Concussions: Cognitive, Behavioral, & Emotional Distress in Students
Data from the U.S. Centers for Disease Control and Prevention (CDC) shows that approximately 2.5 million high school students in the United States reported suffering at least one concussion related to sports or physical activity in 2017. Researchers at The University of Texas Health Science Center at Houston (UTHealth) analyzed survey data from more than 13,000 high school students in the country to study and report on the association between sports-related concussions and negative health implications among high school students.
According to one author of the study, “We have previously speculated that children who suffer a concussion have more behavioral problems, so this study was able to provide a more comprehensive analysis on the various cognitive and behavioral health issues that this population faces in connection with this type of brain injury.”
Participants in the study were asked how many times they had suffered a concussion while playing a sport or during physical activity in the last year. Students were also surveyed on relevant cognitive, emotional, and behavioral factors and related health outcomes. This included questions on topics like academics, suicide, and substance abuse.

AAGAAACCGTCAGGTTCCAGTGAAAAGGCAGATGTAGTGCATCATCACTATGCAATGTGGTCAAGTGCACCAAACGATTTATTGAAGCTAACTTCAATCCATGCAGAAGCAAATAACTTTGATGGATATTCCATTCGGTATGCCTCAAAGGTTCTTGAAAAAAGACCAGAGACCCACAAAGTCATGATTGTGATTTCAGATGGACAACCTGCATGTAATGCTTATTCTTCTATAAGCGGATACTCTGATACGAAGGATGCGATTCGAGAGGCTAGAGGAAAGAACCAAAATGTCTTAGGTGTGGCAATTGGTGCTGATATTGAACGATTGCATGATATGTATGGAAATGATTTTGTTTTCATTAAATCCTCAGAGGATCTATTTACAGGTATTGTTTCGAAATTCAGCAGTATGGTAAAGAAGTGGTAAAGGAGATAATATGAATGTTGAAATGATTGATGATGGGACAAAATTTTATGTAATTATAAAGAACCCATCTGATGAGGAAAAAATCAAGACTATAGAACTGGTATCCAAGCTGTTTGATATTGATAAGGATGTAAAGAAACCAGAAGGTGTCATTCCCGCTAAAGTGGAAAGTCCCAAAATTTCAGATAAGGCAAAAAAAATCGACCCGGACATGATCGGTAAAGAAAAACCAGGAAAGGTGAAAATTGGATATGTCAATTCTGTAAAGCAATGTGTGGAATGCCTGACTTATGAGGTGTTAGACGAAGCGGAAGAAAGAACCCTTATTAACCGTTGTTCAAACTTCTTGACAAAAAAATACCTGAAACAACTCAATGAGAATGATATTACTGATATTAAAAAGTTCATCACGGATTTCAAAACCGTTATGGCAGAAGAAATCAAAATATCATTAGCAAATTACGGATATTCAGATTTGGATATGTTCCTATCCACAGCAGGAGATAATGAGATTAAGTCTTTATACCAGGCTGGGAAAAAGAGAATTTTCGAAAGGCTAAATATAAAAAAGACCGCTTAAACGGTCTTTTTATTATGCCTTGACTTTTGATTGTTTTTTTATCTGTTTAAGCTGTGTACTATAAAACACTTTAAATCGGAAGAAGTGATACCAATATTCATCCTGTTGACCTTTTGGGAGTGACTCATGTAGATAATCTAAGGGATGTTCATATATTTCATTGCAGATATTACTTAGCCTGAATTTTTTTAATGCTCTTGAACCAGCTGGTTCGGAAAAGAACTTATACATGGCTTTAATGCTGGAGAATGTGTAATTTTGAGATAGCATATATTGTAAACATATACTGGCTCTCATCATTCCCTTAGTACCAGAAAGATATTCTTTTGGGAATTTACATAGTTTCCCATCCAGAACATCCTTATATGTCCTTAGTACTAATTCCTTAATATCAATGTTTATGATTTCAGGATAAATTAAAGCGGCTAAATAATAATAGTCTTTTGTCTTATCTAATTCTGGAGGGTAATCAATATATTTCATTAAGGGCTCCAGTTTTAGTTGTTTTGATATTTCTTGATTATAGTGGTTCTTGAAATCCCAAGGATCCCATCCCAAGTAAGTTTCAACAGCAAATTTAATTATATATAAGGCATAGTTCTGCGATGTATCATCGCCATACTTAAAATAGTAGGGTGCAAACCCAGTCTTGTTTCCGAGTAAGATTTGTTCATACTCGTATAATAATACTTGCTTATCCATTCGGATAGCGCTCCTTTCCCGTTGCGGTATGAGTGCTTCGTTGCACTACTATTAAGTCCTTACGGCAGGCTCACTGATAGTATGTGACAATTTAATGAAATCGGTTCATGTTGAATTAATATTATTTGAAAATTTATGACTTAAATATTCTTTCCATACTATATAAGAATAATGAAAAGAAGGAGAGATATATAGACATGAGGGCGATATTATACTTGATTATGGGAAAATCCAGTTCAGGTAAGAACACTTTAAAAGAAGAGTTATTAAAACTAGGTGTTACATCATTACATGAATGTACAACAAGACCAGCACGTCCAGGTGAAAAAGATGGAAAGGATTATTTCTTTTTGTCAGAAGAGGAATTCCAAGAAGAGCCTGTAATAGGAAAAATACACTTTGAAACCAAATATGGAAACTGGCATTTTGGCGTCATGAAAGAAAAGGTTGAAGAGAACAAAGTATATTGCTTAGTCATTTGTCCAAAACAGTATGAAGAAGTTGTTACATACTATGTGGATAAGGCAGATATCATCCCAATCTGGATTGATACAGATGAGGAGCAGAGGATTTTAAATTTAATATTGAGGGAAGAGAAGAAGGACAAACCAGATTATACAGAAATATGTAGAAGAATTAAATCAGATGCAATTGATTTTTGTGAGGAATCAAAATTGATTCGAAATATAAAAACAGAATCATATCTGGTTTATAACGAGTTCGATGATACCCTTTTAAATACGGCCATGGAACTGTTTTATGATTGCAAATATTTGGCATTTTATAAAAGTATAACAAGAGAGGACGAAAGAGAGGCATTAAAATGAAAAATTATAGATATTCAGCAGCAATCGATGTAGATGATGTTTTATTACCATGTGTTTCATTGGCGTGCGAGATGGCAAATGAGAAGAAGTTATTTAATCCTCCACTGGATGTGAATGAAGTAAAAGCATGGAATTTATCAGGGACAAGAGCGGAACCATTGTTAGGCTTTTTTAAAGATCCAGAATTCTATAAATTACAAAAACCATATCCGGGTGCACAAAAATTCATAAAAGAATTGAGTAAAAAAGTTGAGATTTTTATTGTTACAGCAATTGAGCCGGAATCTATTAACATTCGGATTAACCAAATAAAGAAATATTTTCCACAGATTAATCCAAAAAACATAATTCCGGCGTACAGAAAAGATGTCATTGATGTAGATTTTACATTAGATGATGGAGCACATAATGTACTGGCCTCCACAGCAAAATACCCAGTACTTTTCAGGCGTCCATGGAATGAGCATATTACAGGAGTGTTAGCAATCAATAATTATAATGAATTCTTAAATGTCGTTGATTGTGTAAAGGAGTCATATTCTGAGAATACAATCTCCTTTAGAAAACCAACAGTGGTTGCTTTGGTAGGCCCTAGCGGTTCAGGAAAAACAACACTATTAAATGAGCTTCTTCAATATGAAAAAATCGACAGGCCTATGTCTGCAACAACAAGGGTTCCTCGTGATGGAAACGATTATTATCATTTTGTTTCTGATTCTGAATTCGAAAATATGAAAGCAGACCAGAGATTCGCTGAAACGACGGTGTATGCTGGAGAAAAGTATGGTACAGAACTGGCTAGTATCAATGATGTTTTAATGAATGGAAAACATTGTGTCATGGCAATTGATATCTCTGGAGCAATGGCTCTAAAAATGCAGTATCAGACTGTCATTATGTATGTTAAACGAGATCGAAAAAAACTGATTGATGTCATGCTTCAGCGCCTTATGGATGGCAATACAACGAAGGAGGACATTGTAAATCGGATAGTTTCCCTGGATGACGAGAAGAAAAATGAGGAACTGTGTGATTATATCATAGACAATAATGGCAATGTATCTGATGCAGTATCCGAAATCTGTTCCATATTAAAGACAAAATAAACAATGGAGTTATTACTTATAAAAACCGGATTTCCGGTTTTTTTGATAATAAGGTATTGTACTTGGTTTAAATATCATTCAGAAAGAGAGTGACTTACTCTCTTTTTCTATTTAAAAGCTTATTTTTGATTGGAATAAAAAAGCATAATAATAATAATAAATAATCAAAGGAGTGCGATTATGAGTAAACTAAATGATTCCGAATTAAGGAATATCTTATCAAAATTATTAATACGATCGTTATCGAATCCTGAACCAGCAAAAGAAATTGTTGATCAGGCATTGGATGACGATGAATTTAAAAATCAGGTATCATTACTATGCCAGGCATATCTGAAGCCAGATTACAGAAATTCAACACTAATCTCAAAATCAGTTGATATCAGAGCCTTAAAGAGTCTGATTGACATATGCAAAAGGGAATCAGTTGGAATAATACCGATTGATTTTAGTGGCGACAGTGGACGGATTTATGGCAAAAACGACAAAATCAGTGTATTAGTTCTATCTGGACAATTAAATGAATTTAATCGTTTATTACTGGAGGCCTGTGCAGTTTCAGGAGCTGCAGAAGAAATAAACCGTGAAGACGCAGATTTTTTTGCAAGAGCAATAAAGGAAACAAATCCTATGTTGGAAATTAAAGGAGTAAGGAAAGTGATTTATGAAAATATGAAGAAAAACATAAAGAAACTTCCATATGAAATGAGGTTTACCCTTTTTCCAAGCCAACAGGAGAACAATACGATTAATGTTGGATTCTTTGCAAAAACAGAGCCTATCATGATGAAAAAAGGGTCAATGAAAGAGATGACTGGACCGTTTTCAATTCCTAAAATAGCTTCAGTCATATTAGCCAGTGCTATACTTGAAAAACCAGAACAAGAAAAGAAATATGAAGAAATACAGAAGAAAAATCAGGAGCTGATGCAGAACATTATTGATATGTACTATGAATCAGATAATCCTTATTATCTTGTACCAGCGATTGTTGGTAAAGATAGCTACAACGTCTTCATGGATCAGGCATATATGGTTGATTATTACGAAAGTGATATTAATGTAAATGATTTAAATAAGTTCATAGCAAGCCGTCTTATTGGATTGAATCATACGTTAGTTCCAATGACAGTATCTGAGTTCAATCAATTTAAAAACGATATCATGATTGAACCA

14.5% of female high school athletes and 18.1% of male high school athletes who participated in the study reported experiencing at least one concussion the last year. Additionally, the same students also reported at least one factor associated with their behavioral, cognitive, and emotional health. The questions on the survey covered the following:
- Difficulty concentrating
- Drinking and driving
- Binge drinking
- Using tobacco or marijuana
- Poor grades
- Getting into a physical altercation
- Carrying a weapon
- Feeling depressed
- Suicidal thoughts or actions
33.8% of the male participants in the study who suffered at least one concussion reported they had driven a vehicle under the influence of alcohol in the last 30 days. 19% of the female athletes who reported suffering more than one concussion said they had been involved in at least one physical altercation in the last year and were more likely to report having at least one concussion during that same timeframe.
According to co-author Scott Burkhart, a neuropsychologist at Children's Health Andrews Institute for Orthopaedics and Sports Medicine:
“Parents need to understand that a concussion is a very serious brain injury, one which requires treatment every time a concussion is sustained. This study has revealed this type of traumatic brain injury can have a compounding effect on children that could lead to more aggressive behavior, academic problems, and social issues."
Consult with Our Concussion & TBI Attorney
At Scarlett Law Group, we understand that concussions and traumatic brain injuries (TBIs) often have severe and long-term physical consequences. That is why we are committed to using our skills and knowledge to help clients pursue the maximum amount of compensation they are entitled to for their injury damages.
Call us today at (415) 688-2176 or contact us online to schedule your case consultation with one of our experienced lawyers.